2011 Sample Demographics

Sixty-eight males and 55 females completed the telephone survey. 8% of respondents indicated their age as 24 years or younger. 9% were between 25-44 years and 83% were 45 years or older. 94% indicated that they had at least one child between the ages of 12-18 years old or at least one child over 18 that had not yet completed an undergraduate college program. 24% of respondents came from New York; 22% from New Jersey; 11% from New England; 23% from West Coast states; and 20% from states in the Midwest or Southwest. 92% rated their child's ability to speak and write in the English language as excellent.

Both studies drew over 50% of respondents from the East Coast where there is a larger concentration of Unification families compared to other areas of the country. In both studies, approximately two-thirds of participants reported household income below $75,000. In the 2011 study 18% reported income between $75,000-99,000; and 8% reported income above $100,000. Approximately four-fifths of each sample was made up of individuals over 45 years of age, most likely parents of actual or prospective college students. Less than 10% of each sample was made up of individuals age 24 years or younger.


In 2010 surveys were completed online through a link via an email invitation or a link in the Unification Church e-newsletter. This method is not proper random sampling where every member of the population has an equal chance of being selected. Unificationists who do not use computers or who not proficient in English may not be represented in the sample. The 2011 study aspired to identify a random sample of 200 Unificationist families representing a more clearly defined "target market" for the initial years of Barrytown College. Some individuals contacted by phone chose not to participate because of a language barrier. Many Unificationist families in America have one parent from Korea or Japan who are not fluent in English. The findings of this study may not be representative of those types of Unificationist families or individuals. Recruiting volunteers who speak Japanese or Korean will be important in future studies.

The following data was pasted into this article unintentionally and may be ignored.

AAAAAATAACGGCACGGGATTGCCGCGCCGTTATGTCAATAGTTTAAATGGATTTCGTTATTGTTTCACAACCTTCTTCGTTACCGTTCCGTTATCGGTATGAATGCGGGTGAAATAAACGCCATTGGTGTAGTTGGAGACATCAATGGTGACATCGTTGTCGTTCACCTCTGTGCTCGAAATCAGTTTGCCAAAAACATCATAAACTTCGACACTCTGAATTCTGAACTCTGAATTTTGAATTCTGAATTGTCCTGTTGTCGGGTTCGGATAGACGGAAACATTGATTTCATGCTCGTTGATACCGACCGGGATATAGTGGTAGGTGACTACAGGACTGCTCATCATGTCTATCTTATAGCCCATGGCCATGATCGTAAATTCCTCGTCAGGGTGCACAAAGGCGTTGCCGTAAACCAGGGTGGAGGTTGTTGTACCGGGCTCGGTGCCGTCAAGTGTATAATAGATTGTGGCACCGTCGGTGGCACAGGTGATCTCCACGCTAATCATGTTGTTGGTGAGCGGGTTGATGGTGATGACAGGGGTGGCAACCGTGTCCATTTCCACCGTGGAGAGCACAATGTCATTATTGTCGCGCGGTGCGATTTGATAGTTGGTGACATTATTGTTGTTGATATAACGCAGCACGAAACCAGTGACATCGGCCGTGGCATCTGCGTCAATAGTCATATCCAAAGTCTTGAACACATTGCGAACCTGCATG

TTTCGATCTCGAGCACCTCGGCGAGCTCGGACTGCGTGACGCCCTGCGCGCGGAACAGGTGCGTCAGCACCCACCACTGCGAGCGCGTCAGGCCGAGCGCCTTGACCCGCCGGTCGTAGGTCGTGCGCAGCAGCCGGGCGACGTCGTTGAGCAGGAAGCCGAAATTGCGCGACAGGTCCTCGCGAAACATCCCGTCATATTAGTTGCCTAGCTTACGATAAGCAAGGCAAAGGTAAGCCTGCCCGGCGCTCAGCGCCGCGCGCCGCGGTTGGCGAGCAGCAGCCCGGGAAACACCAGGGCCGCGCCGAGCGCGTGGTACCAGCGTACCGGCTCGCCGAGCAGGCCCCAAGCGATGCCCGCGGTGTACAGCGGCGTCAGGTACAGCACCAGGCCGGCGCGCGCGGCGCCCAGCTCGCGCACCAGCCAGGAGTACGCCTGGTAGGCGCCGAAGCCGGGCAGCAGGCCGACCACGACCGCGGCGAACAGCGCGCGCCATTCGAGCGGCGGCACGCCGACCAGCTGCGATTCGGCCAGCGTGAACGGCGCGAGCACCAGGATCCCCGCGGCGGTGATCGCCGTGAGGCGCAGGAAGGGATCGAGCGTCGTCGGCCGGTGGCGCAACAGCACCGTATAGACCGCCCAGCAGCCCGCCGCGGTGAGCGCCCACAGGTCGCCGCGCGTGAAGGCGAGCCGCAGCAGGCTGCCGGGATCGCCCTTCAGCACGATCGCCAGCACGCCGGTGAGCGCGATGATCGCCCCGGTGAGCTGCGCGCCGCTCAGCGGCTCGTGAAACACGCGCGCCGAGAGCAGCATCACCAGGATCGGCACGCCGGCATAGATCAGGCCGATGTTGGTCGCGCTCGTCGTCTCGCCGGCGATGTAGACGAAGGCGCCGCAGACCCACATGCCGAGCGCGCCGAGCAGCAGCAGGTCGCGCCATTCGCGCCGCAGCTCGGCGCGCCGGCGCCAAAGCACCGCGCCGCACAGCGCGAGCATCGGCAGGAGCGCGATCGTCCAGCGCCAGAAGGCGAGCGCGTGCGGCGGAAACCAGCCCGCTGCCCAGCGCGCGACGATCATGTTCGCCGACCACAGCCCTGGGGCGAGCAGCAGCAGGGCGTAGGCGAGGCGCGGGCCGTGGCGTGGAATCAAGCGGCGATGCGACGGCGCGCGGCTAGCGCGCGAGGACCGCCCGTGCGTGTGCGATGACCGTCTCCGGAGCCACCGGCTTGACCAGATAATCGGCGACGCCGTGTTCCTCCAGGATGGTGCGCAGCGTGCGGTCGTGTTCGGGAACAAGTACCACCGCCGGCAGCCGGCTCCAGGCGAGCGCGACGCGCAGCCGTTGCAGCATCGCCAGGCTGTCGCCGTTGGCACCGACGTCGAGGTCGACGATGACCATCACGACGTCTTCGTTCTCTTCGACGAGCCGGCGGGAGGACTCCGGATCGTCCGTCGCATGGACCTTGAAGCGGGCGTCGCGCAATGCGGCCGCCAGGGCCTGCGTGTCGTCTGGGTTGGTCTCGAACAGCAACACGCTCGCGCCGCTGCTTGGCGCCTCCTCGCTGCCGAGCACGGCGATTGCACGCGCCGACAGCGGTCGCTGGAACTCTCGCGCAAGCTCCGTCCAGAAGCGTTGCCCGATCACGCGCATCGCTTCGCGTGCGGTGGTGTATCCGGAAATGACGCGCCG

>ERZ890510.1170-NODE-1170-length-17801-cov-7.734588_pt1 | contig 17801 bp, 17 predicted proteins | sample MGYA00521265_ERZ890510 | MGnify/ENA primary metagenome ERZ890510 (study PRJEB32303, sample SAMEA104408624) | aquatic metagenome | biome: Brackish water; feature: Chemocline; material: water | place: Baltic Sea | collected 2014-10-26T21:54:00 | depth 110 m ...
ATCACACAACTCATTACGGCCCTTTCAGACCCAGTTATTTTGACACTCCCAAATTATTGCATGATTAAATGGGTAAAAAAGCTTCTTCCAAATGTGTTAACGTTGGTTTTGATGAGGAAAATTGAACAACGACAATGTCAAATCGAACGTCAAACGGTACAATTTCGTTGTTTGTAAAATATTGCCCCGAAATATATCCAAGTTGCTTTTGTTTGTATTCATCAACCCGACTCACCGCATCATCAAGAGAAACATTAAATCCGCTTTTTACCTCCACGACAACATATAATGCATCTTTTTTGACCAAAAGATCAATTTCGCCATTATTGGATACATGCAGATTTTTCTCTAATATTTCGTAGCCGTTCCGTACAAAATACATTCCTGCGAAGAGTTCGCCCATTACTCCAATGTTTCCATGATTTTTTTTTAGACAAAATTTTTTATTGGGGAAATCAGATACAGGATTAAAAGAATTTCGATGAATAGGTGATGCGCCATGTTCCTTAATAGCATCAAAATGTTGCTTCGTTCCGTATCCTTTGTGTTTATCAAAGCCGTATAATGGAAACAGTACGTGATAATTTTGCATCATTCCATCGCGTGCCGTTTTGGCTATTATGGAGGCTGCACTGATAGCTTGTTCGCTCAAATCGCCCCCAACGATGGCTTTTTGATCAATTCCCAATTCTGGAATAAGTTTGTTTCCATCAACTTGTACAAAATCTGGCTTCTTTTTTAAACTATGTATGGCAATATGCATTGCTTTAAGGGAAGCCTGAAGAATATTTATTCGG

It is also important to note that participants in each study are drawn from populations of "core" or strongly self-identified Unificationist families who have submitted contact information to the Blessed Family Association database. This group does not include couples who have attended a Unifica¬tion Church Blessing Ceremony where at least one of the partners did not consider themselves to be Unificationist. Some "Blessed Couples" with children who identify themselves individually or as a family as another religion (or no religion) may represent another possible market for recruit¬ment. It will be important to identify this more religiously diverse group of families loosely associated with the Unification Church in America to gauge their interest in the college.



Interest and Important Features

The first item in both surveys asked respondents to indicate their level of interest in Barrytown College, described in the following manner in 2010: